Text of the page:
The William T. Grant Foundation invests in high-quality research to ensure that young people from diverse backgrounds reach their fullest potential.
Our Youth Service Improvement Grants program supports activities intended to improve the quality of services for young people ages 5 to 25 in the five boroughs of New York City. The application deadline is March 11, 2015.
In “The New Forgotten Half and Research Directions to Support Them,” James Rosenbaum and colleagues discuss the obstacles that lead nearly half of community college students to drop out before earning a credential.
We've launched a new microsite to serve as a “one stop shop” for building and maintaining successful collaborations between researchers and practitioners in education. The resource-rich site is a collaboration with the Forum for Youth Investment, and is a culmination of the Foundation’s learning community of research–practice partnerships, which was convened twice annually from 2012-2014
In this new report, Carola Suárez-Orozco and colleagues explore how inequality plays out along dimensions of disadvantage particular to immigrant-origin families. The authors outline how developments in educational and family contexts can alleviate unequal outcomes and opportunities, and introduce four broad areas of future research that may inform policies, programs, and practices to reduce inequality for immigrant-origin children and youth.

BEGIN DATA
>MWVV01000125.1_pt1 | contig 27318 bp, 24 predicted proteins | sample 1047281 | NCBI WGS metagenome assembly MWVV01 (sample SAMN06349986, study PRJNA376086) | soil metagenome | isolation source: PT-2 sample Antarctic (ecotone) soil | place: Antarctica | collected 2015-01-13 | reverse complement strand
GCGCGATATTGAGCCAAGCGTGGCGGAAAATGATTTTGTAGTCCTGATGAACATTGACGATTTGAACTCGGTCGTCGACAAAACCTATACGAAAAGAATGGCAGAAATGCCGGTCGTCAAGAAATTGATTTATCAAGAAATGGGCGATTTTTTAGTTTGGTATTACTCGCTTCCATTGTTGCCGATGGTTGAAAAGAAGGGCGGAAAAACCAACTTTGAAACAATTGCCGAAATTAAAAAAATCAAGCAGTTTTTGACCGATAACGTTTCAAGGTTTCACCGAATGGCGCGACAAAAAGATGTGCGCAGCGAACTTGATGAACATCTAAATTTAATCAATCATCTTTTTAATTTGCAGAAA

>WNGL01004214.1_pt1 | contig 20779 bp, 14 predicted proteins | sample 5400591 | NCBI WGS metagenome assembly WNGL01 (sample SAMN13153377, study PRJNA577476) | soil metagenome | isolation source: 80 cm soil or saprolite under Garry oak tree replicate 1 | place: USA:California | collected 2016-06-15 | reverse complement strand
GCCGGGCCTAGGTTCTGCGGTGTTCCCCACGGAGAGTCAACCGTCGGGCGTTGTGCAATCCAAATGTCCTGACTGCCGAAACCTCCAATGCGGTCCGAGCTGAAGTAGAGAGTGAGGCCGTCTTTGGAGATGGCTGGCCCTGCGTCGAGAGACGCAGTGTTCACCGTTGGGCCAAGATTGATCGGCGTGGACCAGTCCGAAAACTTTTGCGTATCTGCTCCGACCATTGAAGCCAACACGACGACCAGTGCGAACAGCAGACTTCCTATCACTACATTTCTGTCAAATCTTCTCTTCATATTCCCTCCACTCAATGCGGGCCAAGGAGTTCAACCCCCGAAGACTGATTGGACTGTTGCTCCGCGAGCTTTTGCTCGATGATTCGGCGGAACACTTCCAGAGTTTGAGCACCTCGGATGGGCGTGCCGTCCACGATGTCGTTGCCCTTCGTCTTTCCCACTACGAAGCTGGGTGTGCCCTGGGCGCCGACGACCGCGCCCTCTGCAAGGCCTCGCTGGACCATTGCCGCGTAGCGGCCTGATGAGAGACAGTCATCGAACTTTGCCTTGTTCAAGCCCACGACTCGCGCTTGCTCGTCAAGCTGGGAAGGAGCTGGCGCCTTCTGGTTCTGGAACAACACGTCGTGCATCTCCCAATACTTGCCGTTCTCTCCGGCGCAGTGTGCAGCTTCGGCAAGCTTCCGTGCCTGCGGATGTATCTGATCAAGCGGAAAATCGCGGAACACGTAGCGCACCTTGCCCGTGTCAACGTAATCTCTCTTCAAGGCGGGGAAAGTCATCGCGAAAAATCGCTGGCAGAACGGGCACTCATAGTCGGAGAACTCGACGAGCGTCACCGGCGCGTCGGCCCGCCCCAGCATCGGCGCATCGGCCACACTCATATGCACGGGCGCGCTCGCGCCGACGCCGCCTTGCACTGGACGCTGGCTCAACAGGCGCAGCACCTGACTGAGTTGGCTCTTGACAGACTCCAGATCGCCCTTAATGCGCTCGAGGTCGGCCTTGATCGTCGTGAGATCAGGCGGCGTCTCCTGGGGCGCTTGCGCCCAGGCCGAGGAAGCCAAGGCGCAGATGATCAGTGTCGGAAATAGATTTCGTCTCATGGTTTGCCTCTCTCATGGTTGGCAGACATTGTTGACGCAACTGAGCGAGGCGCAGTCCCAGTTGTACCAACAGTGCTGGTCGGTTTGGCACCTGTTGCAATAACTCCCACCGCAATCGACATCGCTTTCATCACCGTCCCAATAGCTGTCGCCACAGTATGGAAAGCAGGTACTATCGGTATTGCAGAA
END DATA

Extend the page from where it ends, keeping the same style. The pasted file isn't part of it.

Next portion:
Our focus is on research that increases our understanding of programs, policies, and practices that reduce inequality in child and youth outcomes; and the use of research in policy and practices that affect children and youth.
Our funding opportunities fall into four broad categories: Research Grants; William T. Grant Scholars; Distinguished Fellows, and Youth Service Improvement Grants.
Meet the board of trustees and staff of the William T. Grant Foundation, a diverse group of professionals dedicated to the well-being and positive development of young people.
The William T. Grant Foundation has been investing in research to improve the lives of children, youth, and young adults since 1936. We have supported research spanning multiple disciplines including child psychology, community mental health, and sociology.